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Minneapolis, Mendota Heights authorized to use traffic cameras in a bill headed to Gov. Tim Walz's desk

Minnesota Legislature gives green light for Minneapolis to test traffic enforcement cameras
Minnesota Legislature gives green light for Minneapolis to test traffic enforcement cameras 01:50

MINNEAPOLIS — Go too fast behind the wheel in Minneapolis in the next few years and drivers may get a speeding ticket not from a cop, but a camera. The state legislature on the final day of session this year greenlit a pilot project for the city to test if they improve safety. 

Minneapolis and Mendota Heights could start a four-year pilot project as early as next summer, implementing the cameras in high-risk areas or within 2,000 feet of a school to catch drivers speeding or running red lights. 

The plan, which was included in the 1,400-page omnibus bill that passed just before the chaotic end to session, also authorizes the Minnesota Department of Transportation to use the cameras in highway work zones. The move comes nearly two decades after the Minneapolis City Council approved the so-called "photo cop" ordinance that the Minnesota Supreme Court struck down because it violated state law.

The proposal, which awaits Gov. Tim Walz's signature, would allow the use of cameras on a trial basis and includes guardrails around their use, like how many are allowed, how the revenues from ticket fines can be used and how people can contest a violation. 

In Minneapolis, Ethan Fawley who leads a team trying to cut down on serious traffic injuries and deaths said that the city would start small with 10 or fewer cameras and vows to consult residents before the program launches. There'd be a 30-day period where drivers would only get warnings.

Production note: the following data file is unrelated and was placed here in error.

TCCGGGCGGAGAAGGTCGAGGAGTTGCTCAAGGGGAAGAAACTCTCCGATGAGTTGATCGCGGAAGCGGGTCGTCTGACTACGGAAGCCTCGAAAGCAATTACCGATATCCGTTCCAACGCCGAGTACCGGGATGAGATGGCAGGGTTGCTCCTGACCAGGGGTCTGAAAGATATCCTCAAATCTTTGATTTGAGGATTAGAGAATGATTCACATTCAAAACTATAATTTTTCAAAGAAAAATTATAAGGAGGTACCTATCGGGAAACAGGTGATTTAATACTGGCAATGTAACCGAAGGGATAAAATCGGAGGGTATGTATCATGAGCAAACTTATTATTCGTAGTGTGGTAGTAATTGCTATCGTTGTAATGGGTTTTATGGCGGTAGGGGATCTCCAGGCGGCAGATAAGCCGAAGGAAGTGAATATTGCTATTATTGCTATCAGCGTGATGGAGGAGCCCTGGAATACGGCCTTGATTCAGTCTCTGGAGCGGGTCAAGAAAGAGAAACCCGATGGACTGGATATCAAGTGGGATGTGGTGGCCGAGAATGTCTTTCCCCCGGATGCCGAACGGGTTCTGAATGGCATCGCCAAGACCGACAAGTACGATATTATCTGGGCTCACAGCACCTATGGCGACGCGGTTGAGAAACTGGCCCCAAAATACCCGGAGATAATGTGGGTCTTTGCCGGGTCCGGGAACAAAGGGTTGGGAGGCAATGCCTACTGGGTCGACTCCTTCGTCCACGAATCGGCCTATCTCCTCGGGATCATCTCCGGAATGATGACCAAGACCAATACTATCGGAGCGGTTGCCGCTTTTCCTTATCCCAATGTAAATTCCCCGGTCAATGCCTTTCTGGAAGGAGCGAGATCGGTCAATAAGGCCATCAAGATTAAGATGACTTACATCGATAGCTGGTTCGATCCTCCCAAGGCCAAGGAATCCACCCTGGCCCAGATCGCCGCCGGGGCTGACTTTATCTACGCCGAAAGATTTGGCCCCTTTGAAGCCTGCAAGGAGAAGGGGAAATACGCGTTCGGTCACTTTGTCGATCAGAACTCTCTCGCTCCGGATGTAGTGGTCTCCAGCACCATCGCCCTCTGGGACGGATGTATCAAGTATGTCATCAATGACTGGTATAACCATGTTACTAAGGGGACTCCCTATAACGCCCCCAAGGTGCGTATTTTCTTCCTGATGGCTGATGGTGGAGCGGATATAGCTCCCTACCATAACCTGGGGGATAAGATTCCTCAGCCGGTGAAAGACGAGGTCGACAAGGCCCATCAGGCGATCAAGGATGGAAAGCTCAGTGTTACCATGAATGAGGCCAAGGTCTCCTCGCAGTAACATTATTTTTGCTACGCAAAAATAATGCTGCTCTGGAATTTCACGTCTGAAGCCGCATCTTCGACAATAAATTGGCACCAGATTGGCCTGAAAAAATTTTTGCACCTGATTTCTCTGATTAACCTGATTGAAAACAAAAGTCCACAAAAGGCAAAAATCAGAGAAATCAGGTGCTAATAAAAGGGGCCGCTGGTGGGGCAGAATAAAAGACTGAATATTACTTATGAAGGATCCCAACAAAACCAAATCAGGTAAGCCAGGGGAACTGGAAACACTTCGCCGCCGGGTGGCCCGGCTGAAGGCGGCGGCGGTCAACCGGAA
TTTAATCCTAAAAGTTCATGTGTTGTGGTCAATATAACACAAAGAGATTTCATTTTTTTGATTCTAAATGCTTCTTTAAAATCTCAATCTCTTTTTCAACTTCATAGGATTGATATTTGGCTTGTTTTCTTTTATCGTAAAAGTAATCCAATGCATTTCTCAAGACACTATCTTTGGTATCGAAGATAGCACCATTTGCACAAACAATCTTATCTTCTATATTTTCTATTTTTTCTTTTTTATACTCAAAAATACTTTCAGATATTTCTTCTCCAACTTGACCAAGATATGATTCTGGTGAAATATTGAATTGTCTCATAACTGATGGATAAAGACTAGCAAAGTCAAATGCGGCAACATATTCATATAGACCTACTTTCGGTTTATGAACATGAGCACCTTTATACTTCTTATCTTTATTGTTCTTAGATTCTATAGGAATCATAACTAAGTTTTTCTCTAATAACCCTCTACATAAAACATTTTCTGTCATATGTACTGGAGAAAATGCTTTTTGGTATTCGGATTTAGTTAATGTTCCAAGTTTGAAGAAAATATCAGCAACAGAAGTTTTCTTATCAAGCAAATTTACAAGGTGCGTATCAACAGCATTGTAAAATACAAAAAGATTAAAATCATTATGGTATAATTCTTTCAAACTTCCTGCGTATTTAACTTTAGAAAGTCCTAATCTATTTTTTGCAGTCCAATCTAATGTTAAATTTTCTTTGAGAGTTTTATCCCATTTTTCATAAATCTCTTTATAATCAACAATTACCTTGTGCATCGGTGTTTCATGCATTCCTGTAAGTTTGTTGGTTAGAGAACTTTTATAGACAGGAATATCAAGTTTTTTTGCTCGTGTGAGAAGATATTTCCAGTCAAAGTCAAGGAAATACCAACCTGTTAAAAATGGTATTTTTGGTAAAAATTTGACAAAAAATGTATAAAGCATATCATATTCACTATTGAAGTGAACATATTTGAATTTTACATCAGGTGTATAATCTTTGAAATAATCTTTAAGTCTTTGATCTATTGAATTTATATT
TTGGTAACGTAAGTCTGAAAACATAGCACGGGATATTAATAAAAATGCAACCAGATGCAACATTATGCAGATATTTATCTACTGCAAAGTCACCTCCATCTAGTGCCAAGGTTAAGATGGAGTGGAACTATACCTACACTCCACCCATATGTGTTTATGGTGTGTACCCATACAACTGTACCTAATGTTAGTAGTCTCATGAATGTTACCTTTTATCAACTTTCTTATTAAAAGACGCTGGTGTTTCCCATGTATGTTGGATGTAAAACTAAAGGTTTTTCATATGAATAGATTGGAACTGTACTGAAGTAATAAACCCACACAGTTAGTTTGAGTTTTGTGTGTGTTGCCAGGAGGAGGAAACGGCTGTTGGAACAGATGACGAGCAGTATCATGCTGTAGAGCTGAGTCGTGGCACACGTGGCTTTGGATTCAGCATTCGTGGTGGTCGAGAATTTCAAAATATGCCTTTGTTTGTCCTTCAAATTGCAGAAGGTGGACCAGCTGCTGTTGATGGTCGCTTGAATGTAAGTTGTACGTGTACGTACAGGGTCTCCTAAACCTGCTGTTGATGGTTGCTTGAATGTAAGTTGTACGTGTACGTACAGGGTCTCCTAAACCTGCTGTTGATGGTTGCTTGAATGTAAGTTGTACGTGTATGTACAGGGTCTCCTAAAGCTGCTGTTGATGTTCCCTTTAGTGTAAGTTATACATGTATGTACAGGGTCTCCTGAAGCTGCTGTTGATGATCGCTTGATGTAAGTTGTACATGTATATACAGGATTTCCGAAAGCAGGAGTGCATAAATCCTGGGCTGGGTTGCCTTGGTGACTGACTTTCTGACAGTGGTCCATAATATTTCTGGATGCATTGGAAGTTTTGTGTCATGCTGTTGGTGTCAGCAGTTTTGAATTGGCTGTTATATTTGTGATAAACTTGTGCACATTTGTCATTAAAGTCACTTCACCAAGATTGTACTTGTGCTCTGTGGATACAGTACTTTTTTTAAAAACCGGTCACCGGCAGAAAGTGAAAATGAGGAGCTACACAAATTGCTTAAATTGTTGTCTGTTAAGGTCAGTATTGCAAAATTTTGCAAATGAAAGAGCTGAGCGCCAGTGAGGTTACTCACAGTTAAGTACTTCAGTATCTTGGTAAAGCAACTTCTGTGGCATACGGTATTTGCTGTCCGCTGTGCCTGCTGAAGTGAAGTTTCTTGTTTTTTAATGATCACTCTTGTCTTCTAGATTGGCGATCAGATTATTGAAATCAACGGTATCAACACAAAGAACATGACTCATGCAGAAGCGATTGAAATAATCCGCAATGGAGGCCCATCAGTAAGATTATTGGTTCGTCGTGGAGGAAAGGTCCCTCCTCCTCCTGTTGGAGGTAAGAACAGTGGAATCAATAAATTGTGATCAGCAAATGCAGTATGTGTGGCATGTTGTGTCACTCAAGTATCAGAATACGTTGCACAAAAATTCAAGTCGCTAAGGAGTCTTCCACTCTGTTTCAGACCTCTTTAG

Then each first offense would be a warning before they'd get a $40 ticket — the fine for both running a red light and speeding. That doubles to $80 if someone is going 20 miles or more over the speed limit. 

"It's really important that we change the behavior but we're not overly punitive," said Fawley, program coordinator for Vision Zero Minneapolis. "What we see from other cities is a $40 ticket can be effective at changing behavior because do you really want to get a $40 ticket every time you drive by that location? The answer for almost everyone is no."

Mendota Heights Police Chief Kelly McCarthy said during a February committee hearing on the bill that the city purchased a speed camera system to only write warnings to motorists and used the information gathered to make better decisions about where to deploy officers. 

"Our citizens have been very, very supportive of it," McCarthy said.

The ACLU of Minnesota, which challenged the initial Minneapolis ordinance in 2005, had raised due process and privacy concerns about cameras being used in this way. The law sets out data privacy rules and is clear that a person who owns the car — for whom the ticket would automatically be issued — is not subject to the fine or conviction if they provide a sworn statement attesting that they were not driving at that time.

There are also protections if someone's car is stolen and is caught on camera, or if the driver is taking someone to the hospital because of a medical emergency.

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